Went to the doctor for my annual physical today…he gave me an A+ and said of all his patients in their 70’s, I am in the best shape. Unimpressed, I asked him about his patients in their 60’s, and he said I am near the top of that group too. Everything looked good…as usual. All the exercise and healthy eating is still paying off.

I had just spent a week in Florida visiting my old high school classmates. One was lucky to be alive after serious health issues and weeks in the hospital. I hope I can hug all those guys again next visit in the fall and that none have passed on to loftier pastures. One said he doesn’t recognize his face in the mirror. I told him to start “youthing” the image by coloring his hair, so it isn’t all white. The guy who’d been hospitalized said he didn’t have any hair left to color!

On the way out of the doctor’s office, feeling pretty happy with the doctor’s comments, a staff member suddenly yelled back anxiously that I couldn’t go yet. The doctor needed to talk to me. Uh oh. This has never happened in 20 years.

So back to the examining room to wait impatiently. My blood pressure had tested 20 points higher than the year before: 130/70 up from 110/70. Maybe there was something wrong with my heart. Unlike previous visits, the doctor had been so prompt that the EKG was taken after he examined me, rather than before. So I guessed he had looked at it and seen a problem. Now he was going to give me the bad news. Ten minutes earlier I was talking about living to 90 or 100. Now I feared he was going to tell me to go to a specialist, a heart surgeon, who knows what.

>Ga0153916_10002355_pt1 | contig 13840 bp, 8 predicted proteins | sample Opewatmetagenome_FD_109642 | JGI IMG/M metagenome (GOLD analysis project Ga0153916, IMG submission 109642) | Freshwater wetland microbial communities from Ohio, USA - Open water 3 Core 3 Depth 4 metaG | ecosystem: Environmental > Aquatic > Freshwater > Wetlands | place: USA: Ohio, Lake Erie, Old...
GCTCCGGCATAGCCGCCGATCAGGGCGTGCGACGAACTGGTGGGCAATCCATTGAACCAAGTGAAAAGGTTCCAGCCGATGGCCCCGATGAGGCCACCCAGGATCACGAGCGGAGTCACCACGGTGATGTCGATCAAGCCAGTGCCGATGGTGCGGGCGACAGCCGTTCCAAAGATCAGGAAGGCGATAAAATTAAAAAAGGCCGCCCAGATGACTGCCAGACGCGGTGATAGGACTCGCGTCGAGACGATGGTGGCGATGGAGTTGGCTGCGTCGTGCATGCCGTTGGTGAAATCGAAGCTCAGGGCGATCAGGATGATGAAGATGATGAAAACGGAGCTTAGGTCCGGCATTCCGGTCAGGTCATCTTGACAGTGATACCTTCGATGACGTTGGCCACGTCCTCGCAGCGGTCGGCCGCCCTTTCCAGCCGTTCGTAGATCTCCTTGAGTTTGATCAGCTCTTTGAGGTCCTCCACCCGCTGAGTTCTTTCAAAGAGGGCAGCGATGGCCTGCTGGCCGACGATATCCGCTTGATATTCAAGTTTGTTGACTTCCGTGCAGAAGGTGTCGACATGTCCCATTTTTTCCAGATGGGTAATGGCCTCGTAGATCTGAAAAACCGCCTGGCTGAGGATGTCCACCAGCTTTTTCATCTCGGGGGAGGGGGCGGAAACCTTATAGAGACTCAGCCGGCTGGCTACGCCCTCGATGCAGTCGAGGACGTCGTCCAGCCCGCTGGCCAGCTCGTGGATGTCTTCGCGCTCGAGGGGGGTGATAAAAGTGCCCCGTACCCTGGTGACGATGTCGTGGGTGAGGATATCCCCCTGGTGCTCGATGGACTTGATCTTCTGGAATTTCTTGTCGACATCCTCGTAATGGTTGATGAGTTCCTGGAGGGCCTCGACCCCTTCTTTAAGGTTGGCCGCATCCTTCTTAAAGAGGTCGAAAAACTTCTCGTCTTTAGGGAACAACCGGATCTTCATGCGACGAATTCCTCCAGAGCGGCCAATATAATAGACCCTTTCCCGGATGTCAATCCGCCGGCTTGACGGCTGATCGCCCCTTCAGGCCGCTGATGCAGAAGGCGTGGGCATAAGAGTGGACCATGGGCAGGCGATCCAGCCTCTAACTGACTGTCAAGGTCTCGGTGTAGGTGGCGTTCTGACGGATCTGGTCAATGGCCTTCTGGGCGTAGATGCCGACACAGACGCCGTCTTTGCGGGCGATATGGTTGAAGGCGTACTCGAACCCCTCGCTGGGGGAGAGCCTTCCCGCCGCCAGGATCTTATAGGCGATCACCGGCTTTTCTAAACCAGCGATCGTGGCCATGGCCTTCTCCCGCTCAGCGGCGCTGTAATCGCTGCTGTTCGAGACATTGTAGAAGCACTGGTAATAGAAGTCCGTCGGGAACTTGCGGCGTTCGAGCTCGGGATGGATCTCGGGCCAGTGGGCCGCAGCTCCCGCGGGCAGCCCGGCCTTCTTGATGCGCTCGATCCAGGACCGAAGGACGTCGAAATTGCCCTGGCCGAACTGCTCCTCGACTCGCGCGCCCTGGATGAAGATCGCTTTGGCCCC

Two weeks ago a friend went for her annual physical feeling fine. She had major surgery a week later. Tomorrow another friend will have surgery. I know of a number of people who feel fine, go to their physical and learn that they have terminal illnesses. WHY DOES MY DOCTOR NEED TO TALK TO ME AGAIN? WHAT THE HELL COULD BE WRONG? I am too agitated to sit, so I pace around heading towards a panic.

The medical assistant comes in and places the paper print out of my EKG on the table. I look at it, trying to decipher the peaks and valleys. Two lines look totally uniform. But two others have spikes in just two places. Another line has descendant drops in just two places. Has my heart failed? Are my tennis days over? Will I need surgery? Take a deep breath or three and calm down. But this has never happened before. Is this a panic attack? Where the hell is the doctor? Rehearsing his speech to tell me that I have a serious problem?

He comes in at last after maybe 10 lifetime minutes. He looks at the EKG. Three seconds later he casually announces that the paper copy confirms his earlier exam. ” You’re fine. See you in a year.” We shake hands, and he heads for the next room. He has no idea what I went through. A woman friend tells me this is what she goes through every time she has a mammogram.

Painful. Horrible. But I am relieved that my conscientiousness about health, diet and exercise—combined with good genes—keeps me going without grief and justified anxiety…

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